Richmond debuts its Bike Master Plan

For months, city planners here in Richmond have been working with outside consultants to develop the city’s first-ever Bike Master Plan (or BMP). The draft plan debuted a couple of weeks back and now is where the feedback begins!Adding comments to Richmond's draft Bike Master Plan BMP

Last week, a packed house gathered at the city’s Carillon to get a detailed view of what’s in Richmond’s BMP. The plan is meant to provide a road map – literally and figuratively – of all the lanes, trails, and on-street improvements to be made in the coming years. Collectively, they should form a network. For Richmonders that want or need to use a bike for transportation, this network can give them safe ways to get to and from school, work, and errands around town.

Well over 100 people attended last week’s public meeting on the BMP. They got to look closely at the proposal and make comments -

What looks good in this plan?
What elements of plan need some tweaking to be functional?
What misses the mark?
& what should the city prioritize and get built soonest?

From working with a small group myself, and talking extensively with Jake Helmboldt, the city’s Bike, Pedestrian, and Trails Coordinator, the feedback spans that whole range. Here’s some of the takeaways -Packed House at Richmond's BMP Public Meeting

  • Overall, people are wicked excited to actually HAVE a plan. They can see the network coming to life on the page and they’re into it.
  • Some of the details of the BMP draft do need to be improved. That’s where public comment is so key. Everyone is an expert of their own neighborhood, more so than city staff or consultants.
  • One key theme heard was dissatisfaction with the overuse of shared-lane markings (“sharrows). People largely felt that sharrows are ineffective in protecting cyclists, and don’t do much to get more people bicycling.
  • Another key theme was that this plan seems more like a 5-year plan, not a 20-year plan. What’s drawn out in the BMP can and should be built out by 2020 and then updated later.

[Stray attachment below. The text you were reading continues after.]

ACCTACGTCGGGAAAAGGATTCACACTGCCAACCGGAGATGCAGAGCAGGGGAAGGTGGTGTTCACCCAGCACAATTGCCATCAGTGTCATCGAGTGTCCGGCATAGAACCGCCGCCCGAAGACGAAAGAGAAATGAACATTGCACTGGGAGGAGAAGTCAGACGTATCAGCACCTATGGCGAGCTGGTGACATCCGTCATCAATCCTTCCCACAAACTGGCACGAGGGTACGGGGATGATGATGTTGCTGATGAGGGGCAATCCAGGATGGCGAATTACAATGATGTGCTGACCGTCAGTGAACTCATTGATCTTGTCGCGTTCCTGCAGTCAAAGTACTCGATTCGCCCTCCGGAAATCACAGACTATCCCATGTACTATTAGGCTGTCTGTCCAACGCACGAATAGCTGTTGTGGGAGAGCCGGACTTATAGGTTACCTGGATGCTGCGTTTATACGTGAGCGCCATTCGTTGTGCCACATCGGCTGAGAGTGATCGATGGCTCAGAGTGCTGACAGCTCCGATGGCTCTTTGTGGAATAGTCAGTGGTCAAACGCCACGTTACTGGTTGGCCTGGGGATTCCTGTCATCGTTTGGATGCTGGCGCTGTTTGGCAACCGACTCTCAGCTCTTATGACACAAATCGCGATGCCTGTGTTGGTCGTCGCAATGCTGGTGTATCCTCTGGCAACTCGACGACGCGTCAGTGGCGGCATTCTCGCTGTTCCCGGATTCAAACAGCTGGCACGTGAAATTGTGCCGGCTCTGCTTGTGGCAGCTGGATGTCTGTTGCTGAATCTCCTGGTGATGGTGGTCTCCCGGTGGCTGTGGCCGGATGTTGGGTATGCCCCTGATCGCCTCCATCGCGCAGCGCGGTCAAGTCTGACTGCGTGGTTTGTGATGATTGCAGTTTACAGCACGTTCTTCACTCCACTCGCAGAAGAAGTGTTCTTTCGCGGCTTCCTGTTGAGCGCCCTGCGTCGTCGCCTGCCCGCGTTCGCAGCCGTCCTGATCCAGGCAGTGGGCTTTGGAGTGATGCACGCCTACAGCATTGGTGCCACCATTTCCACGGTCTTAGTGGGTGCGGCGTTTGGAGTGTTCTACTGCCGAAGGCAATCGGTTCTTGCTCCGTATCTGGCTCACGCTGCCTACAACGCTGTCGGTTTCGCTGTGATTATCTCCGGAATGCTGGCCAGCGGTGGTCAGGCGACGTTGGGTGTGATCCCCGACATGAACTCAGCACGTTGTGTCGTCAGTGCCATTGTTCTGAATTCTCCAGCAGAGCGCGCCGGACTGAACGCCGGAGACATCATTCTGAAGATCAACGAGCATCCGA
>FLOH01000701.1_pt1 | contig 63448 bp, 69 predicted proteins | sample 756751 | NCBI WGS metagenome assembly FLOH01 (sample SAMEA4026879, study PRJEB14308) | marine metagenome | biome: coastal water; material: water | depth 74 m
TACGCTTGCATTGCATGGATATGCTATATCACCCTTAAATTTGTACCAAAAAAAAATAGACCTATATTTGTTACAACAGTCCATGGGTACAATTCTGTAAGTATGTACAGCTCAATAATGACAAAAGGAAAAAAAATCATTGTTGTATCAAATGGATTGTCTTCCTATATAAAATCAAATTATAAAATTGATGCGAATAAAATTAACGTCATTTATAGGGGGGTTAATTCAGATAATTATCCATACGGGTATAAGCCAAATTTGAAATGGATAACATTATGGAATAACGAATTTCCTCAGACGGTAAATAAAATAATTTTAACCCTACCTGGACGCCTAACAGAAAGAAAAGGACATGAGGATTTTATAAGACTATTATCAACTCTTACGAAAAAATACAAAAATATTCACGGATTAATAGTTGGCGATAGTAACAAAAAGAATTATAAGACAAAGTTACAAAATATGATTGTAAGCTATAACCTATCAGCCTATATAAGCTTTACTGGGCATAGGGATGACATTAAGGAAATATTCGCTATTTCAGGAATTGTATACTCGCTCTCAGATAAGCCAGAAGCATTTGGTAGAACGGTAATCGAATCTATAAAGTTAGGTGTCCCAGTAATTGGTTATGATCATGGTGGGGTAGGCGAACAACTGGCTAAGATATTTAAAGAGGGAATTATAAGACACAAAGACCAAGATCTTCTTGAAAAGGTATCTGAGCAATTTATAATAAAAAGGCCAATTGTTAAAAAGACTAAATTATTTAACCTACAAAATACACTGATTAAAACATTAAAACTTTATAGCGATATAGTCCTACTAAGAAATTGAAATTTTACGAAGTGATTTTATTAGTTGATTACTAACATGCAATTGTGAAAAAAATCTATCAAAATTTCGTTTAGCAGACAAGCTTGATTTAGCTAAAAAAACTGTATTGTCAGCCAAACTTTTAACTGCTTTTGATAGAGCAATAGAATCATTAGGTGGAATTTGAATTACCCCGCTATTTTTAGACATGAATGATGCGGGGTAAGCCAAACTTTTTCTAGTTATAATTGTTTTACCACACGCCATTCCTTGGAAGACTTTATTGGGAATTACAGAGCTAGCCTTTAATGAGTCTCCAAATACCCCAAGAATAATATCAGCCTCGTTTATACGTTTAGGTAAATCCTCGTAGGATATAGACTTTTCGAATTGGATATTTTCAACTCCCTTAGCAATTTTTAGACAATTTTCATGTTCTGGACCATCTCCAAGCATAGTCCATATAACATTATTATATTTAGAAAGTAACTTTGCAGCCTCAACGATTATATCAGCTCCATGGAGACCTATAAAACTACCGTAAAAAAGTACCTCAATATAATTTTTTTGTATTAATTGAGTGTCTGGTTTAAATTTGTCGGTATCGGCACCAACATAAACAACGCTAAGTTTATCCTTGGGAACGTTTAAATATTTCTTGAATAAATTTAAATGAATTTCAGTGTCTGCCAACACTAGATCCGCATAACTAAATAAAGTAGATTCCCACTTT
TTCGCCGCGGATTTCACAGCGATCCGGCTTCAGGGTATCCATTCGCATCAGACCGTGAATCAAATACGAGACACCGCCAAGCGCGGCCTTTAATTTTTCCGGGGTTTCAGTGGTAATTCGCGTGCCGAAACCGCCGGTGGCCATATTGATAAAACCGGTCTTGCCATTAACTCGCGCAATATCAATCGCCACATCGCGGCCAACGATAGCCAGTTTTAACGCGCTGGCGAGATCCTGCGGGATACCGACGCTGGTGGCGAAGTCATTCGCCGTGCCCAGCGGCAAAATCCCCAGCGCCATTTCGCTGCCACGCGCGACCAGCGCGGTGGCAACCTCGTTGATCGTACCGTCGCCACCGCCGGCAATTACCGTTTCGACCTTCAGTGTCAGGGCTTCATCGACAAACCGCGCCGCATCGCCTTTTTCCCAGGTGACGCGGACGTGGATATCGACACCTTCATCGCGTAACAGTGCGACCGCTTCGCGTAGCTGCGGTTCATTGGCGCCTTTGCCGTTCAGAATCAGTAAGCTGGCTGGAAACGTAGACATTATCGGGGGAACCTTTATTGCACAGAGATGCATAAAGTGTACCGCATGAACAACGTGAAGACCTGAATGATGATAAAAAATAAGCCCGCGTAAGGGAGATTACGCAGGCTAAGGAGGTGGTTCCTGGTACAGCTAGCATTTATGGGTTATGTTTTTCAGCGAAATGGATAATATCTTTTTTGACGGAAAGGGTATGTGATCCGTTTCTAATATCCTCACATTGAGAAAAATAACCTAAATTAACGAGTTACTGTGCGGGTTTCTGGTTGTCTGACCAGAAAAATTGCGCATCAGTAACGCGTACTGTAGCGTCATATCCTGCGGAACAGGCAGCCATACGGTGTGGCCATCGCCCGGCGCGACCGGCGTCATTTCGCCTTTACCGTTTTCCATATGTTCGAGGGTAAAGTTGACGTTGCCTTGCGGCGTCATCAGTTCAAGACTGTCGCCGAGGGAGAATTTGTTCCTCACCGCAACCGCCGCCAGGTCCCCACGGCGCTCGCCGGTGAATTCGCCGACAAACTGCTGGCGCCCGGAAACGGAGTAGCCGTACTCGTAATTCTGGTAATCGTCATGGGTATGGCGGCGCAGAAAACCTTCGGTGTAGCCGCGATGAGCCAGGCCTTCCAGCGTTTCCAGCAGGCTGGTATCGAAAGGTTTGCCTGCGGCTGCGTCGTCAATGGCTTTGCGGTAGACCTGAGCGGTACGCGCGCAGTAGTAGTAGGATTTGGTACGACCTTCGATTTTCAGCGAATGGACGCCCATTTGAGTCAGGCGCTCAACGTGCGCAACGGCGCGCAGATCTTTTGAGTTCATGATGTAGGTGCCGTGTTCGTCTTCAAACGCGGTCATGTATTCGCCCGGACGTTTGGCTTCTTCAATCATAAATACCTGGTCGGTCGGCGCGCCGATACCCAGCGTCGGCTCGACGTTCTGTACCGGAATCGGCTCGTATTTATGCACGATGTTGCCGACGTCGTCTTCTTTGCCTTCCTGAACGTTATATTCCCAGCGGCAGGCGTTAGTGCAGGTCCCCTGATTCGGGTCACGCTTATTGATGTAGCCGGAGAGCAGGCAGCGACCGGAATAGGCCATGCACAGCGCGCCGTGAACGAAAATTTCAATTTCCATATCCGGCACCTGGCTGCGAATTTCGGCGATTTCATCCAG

Good feedback, right? Want to add your own?

The city’s got a great site up, in collaboration with Alta Planning. You can view the plan and add comments as you go. You can also review the comments others have made so far and agree or disagree with them and add your own take to what’s been said.

My feedback?

Glad you asked. There’s a lot of great stuff in this plan! Like, a lot of really groundbreaking stuff. Since we’ve never had a BMP before, actually getting this plan together is precedent-setting, and some of the projects within it are too. But the single biggest change I’d like the city and their planners to make has to do with these Sharrows.

Sharrows Explained

Sharrows (on the left) can work on traffic-calmed streets. A bike lane (on the right) will work much better for our roads with 35mph car traffic.

Sharrows shouldn’t be a stand-alone treatment for Richmond’s roads. Instead, if they’re used, they should be coupled with additional traffic-calming measures to form a complete bike/walk street (or “bicycle boulevard”). They also should not be placed on any street over 35 mph. Those streets will do really well with protected lanes, so riders don’t have to feel like they’re mixed in with fast-moving traffic and drivers don’t have to slow down to a biker’s speed.

Agree or disagree? Cool – let it be known. The time is now to post your comments to the plan.